Examine the lawn closely regardless of how healthy it appears. Cut several plugs 2 to 3 inches deep. Lift the plugs and examine their profiles. If thatch is present, it will appear as a distinct horizontal layer of brown spongy or feltlike material (Figure 1).
When about 1⁄2 inch of thatch develops in bluegrass, remove it before the grass is damaged. Thatch is best removed by power raking, verticutting or coring with a machine that may be hired or rented. Coring causes less lawn stress than dethatching with a power rake or vertical mower and provides the additional benefit of reducing soil compaction.
Lawns should be dethatched only when conditions favor rapid turfgrass recovery. For cool-season lawns, early fall dethatching is most desirable. Mid-June is preferred for zoysiagrass and bermudagrass, but only when lawns are actively growing. Weak zoysia lawns with heavy thatch (1 inch or more) may not fully recover in one year from intense mechanical dethatching. Intensive coring causes much less damage to existing turfgrass than power raking or verticutting.
Preemergence herbicides containing dithiopyr, pendimethalin or prodiamine may also inhibit recovery of zoysiagrass and bermudagrass after severe dethatching. When severe dethatching is required, avoid using those preemergence herbicides. Instead, use an application of Drive (quinclorac) postemergent herbicide if crabgrass becomes a problem in recovering stands of zoysiagrass or bermudagrass.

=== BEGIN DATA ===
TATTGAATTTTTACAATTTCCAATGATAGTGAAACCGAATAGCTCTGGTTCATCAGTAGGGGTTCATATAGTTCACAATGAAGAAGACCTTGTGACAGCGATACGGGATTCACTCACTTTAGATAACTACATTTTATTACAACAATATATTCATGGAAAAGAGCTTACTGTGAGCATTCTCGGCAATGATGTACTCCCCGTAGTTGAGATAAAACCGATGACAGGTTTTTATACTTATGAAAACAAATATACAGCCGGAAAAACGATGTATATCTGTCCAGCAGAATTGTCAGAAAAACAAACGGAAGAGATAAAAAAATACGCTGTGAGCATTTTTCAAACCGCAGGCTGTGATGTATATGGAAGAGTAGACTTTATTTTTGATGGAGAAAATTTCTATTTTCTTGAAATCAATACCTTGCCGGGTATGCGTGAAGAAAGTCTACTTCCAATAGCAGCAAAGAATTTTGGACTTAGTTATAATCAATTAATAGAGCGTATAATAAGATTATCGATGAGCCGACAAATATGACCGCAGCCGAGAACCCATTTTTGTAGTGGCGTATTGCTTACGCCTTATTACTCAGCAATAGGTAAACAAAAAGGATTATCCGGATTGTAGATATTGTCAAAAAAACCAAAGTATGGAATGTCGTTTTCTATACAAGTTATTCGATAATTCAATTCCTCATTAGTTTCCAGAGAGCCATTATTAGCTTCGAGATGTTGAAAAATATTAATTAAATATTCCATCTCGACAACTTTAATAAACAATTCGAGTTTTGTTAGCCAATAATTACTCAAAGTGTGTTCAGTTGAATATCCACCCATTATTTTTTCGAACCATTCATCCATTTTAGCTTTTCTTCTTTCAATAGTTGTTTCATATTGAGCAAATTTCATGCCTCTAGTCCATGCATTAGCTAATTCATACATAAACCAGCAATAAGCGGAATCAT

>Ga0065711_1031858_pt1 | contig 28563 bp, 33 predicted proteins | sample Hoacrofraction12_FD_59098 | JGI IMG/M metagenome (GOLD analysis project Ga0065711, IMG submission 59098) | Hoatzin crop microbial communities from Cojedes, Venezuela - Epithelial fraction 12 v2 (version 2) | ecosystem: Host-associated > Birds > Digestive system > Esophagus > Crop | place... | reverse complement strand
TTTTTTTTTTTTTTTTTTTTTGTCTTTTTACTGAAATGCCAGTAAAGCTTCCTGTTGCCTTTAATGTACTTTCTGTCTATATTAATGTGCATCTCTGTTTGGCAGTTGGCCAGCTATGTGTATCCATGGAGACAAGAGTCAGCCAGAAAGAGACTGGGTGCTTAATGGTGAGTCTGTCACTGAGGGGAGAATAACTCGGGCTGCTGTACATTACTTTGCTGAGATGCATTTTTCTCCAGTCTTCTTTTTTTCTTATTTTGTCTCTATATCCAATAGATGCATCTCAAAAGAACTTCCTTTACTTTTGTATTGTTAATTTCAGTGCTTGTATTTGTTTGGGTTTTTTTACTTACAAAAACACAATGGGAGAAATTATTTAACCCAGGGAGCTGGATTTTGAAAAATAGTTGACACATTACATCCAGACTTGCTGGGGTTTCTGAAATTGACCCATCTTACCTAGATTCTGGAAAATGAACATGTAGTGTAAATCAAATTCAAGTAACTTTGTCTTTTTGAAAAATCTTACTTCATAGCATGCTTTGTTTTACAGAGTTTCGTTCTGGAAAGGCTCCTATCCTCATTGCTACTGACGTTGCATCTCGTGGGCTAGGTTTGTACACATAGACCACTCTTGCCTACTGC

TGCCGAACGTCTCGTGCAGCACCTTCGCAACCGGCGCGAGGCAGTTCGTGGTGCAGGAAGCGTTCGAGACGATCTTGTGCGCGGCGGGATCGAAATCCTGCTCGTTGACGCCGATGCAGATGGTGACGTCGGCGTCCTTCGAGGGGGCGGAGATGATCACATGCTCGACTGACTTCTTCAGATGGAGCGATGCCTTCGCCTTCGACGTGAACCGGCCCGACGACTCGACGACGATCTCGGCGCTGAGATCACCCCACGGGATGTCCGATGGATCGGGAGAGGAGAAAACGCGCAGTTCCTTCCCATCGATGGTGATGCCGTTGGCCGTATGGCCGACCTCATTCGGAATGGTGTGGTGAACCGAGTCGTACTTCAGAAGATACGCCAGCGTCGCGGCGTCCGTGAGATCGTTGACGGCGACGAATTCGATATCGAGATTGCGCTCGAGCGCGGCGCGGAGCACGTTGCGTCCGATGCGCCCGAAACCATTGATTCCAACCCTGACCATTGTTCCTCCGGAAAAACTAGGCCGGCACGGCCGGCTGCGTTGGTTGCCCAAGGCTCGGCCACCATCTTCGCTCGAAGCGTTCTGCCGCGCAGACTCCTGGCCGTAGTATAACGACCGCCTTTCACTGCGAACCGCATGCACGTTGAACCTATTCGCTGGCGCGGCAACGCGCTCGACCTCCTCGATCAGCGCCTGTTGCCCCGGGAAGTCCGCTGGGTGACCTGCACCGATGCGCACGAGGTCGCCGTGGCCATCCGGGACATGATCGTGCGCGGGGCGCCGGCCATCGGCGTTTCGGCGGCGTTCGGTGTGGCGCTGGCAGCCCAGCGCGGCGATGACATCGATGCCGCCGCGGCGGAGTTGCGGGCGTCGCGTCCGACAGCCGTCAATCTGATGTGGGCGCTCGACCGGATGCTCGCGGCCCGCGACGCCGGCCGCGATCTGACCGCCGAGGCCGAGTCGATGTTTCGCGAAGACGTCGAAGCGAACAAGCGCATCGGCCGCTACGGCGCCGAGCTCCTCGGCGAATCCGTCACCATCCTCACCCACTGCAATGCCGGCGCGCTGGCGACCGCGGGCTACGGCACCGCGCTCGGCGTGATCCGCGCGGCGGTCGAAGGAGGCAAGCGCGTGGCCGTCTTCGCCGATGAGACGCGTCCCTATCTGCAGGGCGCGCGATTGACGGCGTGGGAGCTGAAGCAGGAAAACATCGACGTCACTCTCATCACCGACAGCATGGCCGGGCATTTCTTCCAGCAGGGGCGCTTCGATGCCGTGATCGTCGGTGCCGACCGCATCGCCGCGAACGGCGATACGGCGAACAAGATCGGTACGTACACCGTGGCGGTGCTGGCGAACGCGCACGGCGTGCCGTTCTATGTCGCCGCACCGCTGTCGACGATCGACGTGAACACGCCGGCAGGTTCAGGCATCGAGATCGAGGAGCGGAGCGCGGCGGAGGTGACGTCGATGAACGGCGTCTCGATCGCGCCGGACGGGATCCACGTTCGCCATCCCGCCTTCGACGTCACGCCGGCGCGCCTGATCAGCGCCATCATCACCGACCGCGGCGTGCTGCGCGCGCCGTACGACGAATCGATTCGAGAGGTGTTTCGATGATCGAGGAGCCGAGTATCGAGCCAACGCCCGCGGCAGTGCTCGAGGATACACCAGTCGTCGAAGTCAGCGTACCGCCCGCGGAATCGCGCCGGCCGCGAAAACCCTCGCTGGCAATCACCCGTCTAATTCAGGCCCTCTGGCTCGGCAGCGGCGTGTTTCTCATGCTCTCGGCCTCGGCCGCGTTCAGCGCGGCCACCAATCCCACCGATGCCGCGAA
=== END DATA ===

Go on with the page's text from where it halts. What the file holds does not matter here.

Most varieties of zoysiagrass and bermudagrass are quite vigorous, producing large quantities of stolons, rhizomes and foliage that are fairly resistant to decay. Thus, both have a strong tendency to develop thatch. Annual power raking with dethatching equipment will remove some thatch and improve the vigor of the grass. Aeration is also beneficial, alone or combined with power raking.
In severe situations, removal of thatch by mechanical means also removes some of the living grass tissue. In such cases, moderate maintenance over two to three years may be more desirable than attempting complete removal in a single operation.
Necessary lawn improvement practices should be done after dethatching or aerifying. Such operations may be done on the same day and may include top-dressing, reseeding, fertilizing, liming and watering
John B. Lower and C.W. Lobenstein, Department of Horticulture